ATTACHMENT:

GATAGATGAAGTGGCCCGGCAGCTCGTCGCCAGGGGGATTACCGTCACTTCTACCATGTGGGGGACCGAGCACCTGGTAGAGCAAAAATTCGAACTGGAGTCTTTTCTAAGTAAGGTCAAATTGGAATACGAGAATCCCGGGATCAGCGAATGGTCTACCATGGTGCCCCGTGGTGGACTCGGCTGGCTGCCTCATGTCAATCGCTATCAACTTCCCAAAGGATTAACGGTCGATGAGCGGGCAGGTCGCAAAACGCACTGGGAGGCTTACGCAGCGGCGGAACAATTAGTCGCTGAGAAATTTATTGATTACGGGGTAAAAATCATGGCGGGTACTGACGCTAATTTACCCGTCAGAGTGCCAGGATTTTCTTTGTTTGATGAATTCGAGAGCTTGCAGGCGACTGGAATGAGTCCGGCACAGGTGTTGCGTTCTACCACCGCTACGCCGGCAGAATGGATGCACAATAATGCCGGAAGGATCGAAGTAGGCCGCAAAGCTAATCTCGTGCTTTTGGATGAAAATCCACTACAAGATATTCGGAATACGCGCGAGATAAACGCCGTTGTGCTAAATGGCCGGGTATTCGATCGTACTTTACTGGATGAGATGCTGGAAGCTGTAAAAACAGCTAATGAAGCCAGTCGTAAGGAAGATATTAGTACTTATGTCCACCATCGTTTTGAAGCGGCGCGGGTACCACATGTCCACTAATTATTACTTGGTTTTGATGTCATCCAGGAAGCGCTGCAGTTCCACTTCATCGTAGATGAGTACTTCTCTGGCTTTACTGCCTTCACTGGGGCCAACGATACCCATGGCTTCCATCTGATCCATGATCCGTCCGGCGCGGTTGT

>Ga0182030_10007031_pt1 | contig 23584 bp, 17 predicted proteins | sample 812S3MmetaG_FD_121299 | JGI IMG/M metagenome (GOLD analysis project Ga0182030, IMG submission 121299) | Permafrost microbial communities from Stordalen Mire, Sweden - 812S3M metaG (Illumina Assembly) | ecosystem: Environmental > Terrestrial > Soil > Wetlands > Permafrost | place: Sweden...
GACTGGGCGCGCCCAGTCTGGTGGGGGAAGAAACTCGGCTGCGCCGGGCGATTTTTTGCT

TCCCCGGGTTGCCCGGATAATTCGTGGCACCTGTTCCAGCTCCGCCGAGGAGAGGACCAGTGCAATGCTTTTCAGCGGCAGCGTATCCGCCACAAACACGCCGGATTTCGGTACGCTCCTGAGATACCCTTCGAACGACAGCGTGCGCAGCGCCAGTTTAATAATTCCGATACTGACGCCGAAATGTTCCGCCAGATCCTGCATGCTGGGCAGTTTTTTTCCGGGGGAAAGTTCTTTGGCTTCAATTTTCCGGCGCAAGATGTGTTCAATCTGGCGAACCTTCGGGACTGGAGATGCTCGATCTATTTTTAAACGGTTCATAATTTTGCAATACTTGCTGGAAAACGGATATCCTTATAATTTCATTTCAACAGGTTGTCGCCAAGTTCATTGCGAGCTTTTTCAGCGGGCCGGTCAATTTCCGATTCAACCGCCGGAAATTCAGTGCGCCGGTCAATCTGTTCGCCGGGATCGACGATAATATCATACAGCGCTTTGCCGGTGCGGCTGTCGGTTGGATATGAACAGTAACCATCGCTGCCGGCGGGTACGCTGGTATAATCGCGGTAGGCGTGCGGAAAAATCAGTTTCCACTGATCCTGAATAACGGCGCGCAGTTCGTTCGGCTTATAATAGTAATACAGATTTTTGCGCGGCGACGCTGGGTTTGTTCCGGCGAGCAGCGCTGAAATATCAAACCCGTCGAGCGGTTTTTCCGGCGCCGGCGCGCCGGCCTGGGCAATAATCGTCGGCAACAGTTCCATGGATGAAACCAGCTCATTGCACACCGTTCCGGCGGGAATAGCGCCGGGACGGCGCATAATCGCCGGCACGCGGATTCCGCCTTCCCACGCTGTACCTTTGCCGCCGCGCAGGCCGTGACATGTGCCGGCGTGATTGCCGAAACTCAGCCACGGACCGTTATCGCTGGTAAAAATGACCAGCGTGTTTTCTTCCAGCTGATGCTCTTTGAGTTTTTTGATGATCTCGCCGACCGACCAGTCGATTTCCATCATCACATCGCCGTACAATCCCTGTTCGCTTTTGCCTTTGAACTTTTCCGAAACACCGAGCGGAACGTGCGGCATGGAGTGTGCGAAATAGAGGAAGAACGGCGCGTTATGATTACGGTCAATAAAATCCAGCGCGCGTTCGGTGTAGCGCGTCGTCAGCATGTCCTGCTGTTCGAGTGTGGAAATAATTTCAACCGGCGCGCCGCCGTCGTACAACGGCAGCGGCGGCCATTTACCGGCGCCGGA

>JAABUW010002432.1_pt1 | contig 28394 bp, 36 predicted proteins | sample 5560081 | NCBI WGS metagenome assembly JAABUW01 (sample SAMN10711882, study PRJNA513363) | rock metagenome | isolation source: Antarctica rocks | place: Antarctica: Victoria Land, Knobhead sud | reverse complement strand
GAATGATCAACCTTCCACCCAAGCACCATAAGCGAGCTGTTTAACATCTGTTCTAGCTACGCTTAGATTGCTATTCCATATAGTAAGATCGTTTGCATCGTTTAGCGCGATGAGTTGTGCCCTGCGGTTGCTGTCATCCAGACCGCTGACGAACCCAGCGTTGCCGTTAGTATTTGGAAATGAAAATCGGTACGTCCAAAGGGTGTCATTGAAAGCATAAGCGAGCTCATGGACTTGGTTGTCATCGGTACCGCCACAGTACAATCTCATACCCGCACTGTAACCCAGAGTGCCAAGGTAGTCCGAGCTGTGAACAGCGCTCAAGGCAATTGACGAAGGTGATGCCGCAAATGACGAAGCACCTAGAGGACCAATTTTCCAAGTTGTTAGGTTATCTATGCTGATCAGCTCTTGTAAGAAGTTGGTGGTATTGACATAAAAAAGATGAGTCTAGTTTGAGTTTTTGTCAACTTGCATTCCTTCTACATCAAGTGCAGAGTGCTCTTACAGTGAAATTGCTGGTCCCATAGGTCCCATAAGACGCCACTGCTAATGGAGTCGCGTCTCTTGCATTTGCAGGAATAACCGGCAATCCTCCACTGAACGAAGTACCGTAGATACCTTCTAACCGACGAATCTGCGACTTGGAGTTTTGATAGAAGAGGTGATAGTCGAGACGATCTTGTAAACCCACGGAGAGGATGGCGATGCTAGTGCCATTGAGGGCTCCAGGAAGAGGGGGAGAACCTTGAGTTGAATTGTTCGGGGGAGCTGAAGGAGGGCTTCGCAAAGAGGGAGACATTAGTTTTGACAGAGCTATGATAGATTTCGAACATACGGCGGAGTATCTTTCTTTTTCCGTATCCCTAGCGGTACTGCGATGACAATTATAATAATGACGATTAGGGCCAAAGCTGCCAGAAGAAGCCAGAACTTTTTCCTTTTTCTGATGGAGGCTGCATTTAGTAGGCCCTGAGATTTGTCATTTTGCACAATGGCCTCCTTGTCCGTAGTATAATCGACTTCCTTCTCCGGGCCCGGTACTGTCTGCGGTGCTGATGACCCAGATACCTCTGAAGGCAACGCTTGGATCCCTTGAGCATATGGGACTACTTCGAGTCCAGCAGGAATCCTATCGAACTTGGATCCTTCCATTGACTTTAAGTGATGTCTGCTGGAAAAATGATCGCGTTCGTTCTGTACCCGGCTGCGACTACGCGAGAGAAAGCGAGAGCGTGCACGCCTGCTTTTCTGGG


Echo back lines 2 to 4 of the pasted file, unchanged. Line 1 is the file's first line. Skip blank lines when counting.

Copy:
>Ga0182030_10007031_pt1 | contig 23584 bp, 17 predicted proteins | sample 812S3MmetaG_FD_121299 | JGI IMG/M metagenome (GOLD analysis project Ga0182030, IMG submission 121299) | Permafrost microbial communities from Stordalen Mire, Sweden - 812S3M metaG (Illumina Assembly) | ecosystem: Environmental > Terrestrial > Soil > Wetlands > Permafrost | place: Sweden...
GACTGGGCGCGCCCAGTCTGGTGGGGGAAGAAACTCGGCTGCGCCGGGCGATTTTTTGCT

TCCCCGGGTTGCCCGGATAATTCGTGGCACCTGTTCCAGCTCCGCCGAGGAGAGGACCAGTGCAATGCTTTTCAGCGGCAGCGTATCCGCCACAAACACGCCGGATTTCGGTACGCTCCTGAGATACCCTTCGAACGACAGCGTGCGCAGCGCCAGTTTAATAATTCCGATACTGACGCCGAAATGTTCCGCCAGATCCTGCATGCTGGGCAGTTTTTTTCCGGGGGAAAGTTCTTTGGCTTCAATTTTCCGGCGCAAGATGTGTTCAATCTGGCGAACCTTCGGGACTGGAGATGCTCGATCTATTTTTAAACGGTTCATAATTTTGCAATACTTGCTGGAAAACGGATATCCTTATAATTTCATTTCAACAGGTTGTCGCCAAGTTCATTGCGAGCTTTTTCAGCGGGCCGGTCAATTTCCGATTCAACCGCCGGAAATTCAGTGCGCCGGTCAATCTGTTCGCCGGGATCGACGATAATATCATACAGCGCTTTGCCGGTGCGGCTGTCGGTTGGATATGAACAGTAACCATCGCTGCCGGCGGGTACGCTGGTATAATCGCGGTAGGCGTGCGGAAAAATCAGTTTCCACTGATCCTGAATAACGGCGCGCAGTTCGTTCGGCTTATAATAGTAATACAGATTTTTGCGCGGCGACGCTGGGTTTGTTCCGGCGAGCAGCGCTGAAATATCAAACCCGTCGAGCGGTTTTTCCGGCGCCGGCGCGCCGGCCTGGGCAATAATCGTCGGCAACAGTTCCATGGATGAAACCAGCTCATTGCACACCGTTCCGGCGGGAATAGCGCCGGGACGGCGCATAATCGCCGGCACGCGGATTCCGCCTTCCCACGCTGTACCTTTGCCGCCGCGCAGGCCGTGACATGTGCCGGCGTGATTGCCGAAACTCAGCCACGGACCGTTATCGCTGGTAAAAATGACCAGCGTGTTTTCTTCCAGCTGATGCTCTTTGAGTTTTTTGATGATCTCGCCGACCGACCAGTCGATTTCCATCATCACATCGCCGTACAATCCCTGTTCGCTTTTGCCTTTGAACTTTTCCGAAACACCGAGCGGAACGTGCGGCATGGAGTGTGCGAAATAGAGGAAGAACGGCGCGTTATGATTACGGTCAATAAAATCCAGCGCGCGTTCGGTGTAGCGCGTCGTCAGCATGTCCTGCTGTTCGAGTGTGGAAATAATTTCAACCGGCGCGCCGCCGTCGTACAACGGCAGCGGCGGCCATTTACCGGCGCCGGA